Is this a good or a bad move?
I have a hard time summoning up much enthusiasm for this move. Personally, I prefer to watch an up-and-coming talent like Atlanta United’s Ezequiel Barco than I would Rooney. Perhaps that’s down to the psychology of watching a player whose ceiling you know will get higher as opposed to one you know is in decline. I suspect Rooney will have his moments, and DCU will likely be better for having the Englishman on board, but given the team around him, it won’t live up to the hype.
There’s also the fact that the best teams in MLS are not going the route of bringing in a player like Rooney. Of the league’s elite, only New York City FC, with Villa, has what one could call an aging star, but after its experience with Andrea Pirlo and Frank Lampard, NYCFC has backed away from this approach and gotten considerably younger, with its acquisition of Jesus Medina a prime example. The others — Toronto, Sporting Kansas City, Atlanta United and LAFC — have shunned bringing in past-their-prime stars. MLS is at a point where this is no longer the path to success.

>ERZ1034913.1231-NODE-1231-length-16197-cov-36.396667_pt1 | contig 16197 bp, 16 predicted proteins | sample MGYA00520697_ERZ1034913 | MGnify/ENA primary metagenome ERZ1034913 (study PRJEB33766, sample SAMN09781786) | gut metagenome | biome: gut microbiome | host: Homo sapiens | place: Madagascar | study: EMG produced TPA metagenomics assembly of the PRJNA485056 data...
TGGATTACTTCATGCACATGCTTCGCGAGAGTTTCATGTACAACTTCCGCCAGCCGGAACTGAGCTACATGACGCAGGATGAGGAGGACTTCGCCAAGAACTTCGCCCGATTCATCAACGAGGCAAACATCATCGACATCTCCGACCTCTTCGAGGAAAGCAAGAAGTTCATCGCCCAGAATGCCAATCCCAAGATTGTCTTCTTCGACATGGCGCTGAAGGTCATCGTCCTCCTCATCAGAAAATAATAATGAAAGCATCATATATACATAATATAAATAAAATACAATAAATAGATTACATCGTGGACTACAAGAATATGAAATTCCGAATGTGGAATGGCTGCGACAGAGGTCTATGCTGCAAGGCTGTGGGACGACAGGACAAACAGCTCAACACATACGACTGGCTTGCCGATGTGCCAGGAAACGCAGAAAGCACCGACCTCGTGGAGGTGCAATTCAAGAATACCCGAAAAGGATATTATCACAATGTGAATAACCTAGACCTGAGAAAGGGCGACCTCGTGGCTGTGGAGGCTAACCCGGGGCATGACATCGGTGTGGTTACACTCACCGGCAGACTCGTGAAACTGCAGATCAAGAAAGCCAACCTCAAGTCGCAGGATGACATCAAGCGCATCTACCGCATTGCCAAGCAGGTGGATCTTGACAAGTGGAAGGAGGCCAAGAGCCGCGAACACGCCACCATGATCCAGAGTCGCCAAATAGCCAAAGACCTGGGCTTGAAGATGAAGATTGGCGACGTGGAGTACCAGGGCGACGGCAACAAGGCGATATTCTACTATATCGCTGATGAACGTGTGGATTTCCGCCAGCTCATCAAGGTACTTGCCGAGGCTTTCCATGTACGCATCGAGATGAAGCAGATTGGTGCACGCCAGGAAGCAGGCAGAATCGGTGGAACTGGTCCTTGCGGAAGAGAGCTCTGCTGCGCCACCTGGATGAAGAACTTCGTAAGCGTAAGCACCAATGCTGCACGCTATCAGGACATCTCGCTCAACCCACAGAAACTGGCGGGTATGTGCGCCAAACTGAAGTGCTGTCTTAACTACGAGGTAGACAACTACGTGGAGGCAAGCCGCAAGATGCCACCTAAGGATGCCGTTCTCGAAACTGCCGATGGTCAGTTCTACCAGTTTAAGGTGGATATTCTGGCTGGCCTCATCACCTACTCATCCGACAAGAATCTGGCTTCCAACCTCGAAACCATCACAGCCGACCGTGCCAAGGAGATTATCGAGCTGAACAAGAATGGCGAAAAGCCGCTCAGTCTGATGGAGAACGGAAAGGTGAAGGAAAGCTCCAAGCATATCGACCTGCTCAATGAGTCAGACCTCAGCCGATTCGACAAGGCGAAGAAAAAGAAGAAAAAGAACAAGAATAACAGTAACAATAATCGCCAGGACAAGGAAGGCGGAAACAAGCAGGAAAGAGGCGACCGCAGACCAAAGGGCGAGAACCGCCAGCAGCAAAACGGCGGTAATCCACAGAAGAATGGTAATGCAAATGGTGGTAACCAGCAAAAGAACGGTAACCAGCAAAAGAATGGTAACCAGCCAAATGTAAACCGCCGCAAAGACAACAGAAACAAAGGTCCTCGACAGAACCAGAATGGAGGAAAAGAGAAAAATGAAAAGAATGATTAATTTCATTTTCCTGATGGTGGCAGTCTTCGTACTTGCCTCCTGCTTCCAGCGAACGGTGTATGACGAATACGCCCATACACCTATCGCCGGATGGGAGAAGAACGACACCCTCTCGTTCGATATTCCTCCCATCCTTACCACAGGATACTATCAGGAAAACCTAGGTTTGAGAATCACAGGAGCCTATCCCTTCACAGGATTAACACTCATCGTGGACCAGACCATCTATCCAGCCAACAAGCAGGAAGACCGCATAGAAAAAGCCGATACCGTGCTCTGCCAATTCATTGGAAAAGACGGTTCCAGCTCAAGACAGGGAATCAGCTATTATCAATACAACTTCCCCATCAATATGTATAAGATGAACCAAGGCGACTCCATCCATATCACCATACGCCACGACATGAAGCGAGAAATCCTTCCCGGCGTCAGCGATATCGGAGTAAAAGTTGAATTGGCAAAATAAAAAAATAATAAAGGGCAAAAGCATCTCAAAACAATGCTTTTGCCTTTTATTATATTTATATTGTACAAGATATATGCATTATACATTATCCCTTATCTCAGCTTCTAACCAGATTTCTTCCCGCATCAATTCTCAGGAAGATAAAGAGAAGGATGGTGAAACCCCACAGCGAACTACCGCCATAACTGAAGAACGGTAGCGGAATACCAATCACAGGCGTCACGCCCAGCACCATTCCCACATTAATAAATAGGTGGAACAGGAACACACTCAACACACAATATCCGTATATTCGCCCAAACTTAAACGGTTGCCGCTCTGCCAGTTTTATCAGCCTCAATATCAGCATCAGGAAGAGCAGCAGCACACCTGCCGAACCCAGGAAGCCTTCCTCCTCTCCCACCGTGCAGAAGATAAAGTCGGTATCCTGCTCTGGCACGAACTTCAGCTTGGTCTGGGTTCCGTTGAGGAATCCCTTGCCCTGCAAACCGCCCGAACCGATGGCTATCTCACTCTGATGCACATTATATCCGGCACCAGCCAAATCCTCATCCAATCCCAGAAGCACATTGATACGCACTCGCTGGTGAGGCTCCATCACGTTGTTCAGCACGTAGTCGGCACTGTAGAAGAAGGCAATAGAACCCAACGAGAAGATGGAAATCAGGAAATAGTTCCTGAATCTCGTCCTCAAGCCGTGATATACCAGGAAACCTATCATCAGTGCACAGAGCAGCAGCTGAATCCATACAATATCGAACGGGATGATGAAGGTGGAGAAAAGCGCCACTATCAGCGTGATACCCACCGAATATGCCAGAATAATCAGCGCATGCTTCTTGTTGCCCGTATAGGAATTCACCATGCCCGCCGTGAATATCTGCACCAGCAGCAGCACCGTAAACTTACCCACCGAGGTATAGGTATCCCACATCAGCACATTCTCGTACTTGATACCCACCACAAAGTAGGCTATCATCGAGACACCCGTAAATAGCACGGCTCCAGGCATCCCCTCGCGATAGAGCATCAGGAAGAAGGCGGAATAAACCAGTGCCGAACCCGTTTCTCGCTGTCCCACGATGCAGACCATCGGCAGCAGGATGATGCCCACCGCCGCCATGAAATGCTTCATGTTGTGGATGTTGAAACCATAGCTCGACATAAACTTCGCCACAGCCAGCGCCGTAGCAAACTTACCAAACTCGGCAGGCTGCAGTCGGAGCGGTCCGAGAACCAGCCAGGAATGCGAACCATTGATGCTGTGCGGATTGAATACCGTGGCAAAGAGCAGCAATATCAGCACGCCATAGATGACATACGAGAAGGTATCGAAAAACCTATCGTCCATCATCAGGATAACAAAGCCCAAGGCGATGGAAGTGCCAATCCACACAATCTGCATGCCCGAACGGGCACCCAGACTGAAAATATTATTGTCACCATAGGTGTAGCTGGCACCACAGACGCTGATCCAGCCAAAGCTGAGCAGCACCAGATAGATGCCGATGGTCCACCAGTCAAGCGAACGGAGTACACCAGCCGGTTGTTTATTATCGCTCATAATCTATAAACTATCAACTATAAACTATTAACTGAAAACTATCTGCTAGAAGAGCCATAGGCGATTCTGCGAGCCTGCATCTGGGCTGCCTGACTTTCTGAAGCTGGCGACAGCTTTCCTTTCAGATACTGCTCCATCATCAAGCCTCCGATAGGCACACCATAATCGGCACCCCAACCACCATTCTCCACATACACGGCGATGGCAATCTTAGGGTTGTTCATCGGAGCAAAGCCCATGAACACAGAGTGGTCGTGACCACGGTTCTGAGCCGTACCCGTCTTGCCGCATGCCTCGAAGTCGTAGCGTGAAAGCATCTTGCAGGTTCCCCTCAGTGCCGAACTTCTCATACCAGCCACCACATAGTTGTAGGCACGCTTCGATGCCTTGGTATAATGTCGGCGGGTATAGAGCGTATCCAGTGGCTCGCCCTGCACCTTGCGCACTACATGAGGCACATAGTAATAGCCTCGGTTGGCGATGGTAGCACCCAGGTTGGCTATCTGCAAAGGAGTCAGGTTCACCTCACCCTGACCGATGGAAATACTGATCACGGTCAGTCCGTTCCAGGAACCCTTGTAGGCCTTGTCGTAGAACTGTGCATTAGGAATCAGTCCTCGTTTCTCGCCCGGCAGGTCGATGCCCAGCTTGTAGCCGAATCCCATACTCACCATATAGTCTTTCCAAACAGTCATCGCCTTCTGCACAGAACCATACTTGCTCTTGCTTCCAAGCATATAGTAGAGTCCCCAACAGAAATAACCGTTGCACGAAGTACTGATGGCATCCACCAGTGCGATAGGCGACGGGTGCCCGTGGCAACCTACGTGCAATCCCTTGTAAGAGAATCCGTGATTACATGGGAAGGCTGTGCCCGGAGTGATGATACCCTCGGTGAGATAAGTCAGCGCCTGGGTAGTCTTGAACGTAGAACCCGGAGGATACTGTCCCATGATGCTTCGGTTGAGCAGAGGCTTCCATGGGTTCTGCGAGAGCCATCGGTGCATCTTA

The fact that DCU has gone this route just feels a bit desperate. For the money it cost to bring in Rooney, it likely could have acquired three exceptional players. That, more than Rooney, would lead to a winning team that will ensure Audi Field stays packed to capacity.
Jeff Carlisle covers MLS and the U.S. national team for ESPN FC. Follow him on Twitter @JeffreyCarlisle.